to buy something at an auction but I do not want to appear there
    myself for fear of raising the price. I hire a destitute and
    needy graduate student to purchase a painting for me. I give
    him explicit instructions on the price. He does exactly what
    I have commissioned him to do. He represents me for this specific
    transaction.

  • I grant
    power of attorney to my lawyers with general but not completely
    elastic instructions. As long as they remain within the remit
    of those instructions, they represent me.

  • Johnson
    is my local member of parliament. I did not vote for him. I
    do not agree with any of his views. Does he represent me?

  • Robinson
    is my local member of parliament. I did vote for him, not because
    I actively desired his election but because I wanted to prevent
    the election of an even more disagreeable candidate. As it happens,
    I agree with some but not all of his views. Does he represent
    me at all times, or only when his actions conform to my views?

In What
Way Are Political Representatives Supposed to Be Representative?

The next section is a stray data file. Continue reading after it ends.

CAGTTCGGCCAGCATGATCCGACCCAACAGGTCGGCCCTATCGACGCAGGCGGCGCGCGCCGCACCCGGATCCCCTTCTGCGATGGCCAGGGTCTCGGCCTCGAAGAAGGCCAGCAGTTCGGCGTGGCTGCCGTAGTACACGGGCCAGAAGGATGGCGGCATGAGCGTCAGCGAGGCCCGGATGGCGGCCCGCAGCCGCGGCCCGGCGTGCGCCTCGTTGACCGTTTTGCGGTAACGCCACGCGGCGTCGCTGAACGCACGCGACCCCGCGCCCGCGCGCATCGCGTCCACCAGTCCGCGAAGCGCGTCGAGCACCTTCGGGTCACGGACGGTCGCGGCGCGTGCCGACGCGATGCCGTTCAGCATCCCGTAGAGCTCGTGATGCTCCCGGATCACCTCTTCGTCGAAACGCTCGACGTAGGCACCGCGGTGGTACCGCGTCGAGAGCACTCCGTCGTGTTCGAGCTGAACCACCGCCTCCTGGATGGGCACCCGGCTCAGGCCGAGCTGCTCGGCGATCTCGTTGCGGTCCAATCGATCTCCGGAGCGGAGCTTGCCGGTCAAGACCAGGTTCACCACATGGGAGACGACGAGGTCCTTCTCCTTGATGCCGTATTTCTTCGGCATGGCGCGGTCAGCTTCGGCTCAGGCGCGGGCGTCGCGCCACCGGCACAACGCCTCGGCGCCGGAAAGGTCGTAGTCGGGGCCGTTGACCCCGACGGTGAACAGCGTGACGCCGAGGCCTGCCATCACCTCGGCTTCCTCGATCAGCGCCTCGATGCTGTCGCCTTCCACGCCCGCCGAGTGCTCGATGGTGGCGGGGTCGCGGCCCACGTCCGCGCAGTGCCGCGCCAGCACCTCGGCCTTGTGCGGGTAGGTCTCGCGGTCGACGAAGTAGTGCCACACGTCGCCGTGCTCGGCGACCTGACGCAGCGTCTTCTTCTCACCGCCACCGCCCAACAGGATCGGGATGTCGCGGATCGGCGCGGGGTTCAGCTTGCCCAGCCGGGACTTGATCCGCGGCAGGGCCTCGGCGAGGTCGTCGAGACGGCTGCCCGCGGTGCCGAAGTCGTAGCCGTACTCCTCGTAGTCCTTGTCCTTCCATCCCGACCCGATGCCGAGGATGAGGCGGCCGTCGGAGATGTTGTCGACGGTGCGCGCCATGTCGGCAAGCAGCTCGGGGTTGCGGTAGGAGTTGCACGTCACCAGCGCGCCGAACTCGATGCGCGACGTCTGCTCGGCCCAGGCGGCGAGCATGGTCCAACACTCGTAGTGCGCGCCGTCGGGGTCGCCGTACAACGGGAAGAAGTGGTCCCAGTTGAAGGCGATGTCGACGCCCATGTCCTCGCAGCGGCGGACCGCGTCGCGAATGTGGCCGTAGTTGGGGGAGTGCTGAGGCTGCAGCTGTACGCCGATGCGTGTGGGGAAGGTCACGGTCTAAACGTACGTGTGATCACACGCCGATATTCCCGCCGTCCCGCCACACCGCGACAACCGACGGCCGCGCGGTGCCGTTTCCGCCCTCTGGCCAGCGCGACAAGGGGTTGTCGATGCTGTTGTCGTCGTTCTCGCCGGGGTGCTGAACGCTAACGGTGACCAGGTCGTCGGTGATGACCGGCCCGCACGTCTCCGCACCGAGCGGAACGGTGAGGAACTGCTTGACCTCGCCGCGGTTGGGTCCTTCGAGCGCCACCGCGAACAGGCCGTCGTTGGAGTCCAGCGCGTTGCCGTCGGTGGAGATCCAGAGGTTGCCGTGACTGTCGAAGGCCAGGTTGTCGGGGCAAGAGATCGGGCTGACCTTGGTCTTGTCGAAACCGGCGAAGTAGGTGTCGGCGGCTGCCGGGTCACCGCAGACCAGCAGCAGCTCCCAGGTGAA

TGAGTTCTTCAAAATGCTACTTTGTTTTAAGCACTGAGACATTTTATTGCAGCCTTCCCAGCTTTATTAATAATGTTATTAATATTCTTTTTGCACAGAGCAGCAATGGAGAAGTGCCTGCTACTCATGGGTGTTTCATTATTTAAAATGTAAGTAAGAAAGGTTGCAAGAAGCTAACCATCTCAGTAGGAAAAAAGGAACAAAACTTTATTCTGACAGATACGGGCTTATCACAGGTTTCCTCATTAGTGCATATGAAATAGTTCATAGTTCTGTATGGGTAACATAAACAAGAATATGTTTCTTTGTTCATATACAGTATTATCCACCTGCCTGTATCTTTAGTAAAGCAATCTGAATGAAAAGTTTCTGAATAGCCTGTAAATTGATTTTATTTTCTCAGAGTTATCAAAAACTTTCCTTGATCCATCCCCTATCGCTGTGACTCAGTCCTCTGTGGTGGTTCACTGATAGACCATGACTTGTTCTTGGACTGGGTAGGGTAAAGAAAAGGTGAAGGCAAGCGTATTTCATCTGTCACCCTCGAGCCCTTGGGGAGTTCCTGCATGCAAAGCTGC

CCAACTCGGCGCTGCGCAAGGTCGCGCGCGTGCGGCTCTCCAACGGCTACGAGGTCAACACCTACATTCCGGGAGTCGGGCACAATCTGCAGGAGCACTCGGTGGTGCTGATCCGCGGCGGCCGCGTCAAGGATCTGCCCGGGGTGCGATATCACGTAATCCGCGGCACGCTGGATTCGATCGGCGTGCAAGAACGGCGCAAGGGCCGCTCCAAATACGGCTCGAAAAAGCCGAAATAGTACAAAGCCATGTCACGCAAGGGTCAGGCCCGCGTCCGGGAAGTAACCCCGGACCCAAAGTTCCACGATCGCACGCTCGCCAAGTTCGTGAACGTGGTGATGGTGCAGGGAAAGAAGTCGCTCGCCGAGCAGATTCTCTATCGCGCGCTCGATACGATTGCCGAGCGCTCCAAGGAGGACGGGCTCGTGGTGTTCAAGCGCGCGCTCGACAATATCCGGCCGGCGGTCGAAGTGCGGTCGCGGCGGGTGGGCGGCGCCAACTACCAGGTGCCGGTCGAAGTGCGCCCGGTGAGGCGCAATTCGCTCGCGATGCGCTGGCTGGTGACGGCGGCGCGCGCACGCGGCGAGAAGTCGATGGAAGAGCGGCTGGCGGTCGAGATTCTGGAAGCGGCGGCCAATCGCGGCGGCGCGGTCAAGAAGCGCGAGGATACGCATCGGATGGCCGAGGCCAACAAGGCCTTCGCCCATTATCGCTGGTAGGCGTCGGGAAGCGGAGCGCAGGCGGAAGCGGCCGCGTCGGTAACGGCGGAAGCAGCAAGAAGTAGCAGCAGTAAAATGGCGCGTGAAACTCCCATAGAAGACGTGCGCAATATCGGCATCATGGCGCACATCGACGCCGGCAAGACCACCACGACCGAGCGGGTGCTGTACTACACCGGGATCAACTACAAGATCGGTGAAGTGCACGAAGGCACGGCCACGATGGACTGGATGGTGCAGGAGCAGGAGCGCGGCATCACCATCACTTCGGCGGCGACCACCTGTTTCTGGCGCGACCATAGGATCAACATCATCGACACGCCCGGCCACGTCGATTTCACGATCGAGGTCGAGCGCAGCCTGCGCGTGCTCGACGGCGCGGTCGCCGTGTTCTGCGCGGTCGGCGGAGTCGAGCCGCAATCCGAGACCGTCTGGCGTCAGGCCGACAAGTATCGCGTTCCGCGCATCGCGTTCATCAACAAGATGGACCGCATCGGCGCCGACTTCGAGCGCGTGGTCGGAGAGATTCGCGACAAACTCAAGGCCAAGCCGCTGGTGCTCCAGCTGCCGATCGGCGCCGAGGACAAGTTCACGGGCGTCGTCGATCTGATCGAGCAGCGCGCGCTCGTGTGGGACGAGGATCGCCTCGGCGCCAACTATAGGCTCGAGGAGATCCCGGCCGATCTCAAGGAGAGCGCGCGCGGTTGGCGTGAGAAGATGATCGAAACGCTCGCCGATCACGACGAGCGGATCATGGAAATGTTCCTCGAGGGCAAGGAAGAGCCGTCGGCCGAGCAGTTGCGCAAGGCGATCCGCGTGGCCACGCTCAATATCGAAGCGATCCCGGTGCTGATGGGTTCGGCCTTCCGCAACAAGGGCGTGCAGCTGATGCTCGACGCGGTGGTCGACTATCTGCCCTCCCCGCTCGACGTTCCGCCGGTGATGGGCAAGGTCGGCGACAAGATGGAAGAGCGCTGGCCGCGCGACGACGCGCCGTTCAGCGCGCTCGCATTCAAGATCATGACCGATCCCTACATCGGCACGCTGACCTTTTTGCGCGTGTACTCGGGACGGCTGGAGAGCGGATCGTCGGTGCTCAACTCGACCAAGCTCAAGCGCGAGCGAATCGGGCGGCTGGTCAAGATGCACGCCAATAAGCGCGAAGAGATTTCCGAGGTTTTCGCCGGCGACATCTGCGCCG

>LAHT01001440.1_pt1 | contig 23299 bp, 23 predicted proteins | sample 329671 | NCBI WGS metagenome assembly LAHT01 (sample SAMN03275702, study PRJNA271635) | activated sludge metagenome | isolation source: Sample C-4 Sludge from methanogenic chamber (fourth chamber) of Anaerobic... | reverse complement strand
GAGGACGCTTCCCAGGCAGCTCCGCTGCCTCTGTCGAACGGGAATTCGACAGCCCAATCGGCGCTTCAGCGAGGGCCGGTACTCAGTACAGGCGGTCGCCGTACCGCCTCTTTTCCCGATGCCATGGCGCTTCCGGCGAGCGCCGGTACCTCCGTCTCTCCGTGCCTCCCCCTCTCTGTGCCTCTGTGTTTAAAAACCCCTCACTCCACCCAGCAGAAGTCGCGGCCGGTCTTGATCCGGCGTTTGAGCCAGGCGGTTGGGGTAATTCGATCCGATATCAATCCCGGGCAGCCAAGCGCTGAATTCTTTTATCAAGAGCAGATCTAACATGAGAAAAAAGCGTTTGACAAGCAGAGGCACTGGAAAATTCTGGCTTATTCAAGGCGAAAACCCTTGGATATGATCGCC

In what way
are our political representatives representative? What
does it mean for one man to represent another? Under normal circumstances,
as our examples show, those who represent us do so at our bidding
and cease to do so at our bidding. They act on our instructions
within the boundaries of a certain remit and we are responsible
for what they do as our agents. Furthermore, the central characteristic
of representation by agency is that the agent is responsible to
his principal and is bound to act in the principal’s interest. Is
this the situation with my so-called political representatives?
Political representatives are not (usually) legally answerable to
those whom they allegedly represent. In fact, in modern democratic
states, the majority of a representative’s putative principals are
in fact unknown to him. Can a political representative be the agent
of a multitude? This also seems unlikely. What if the principals
have interests that diverge from each other? A political representative
must then of necessity cease to represent one or more of his principals.
The best that can be done in these circumstances is for the politician
to serve the many and betray the few.[3]

Pitkin notes,

A political
representative – at least the typical member of an elected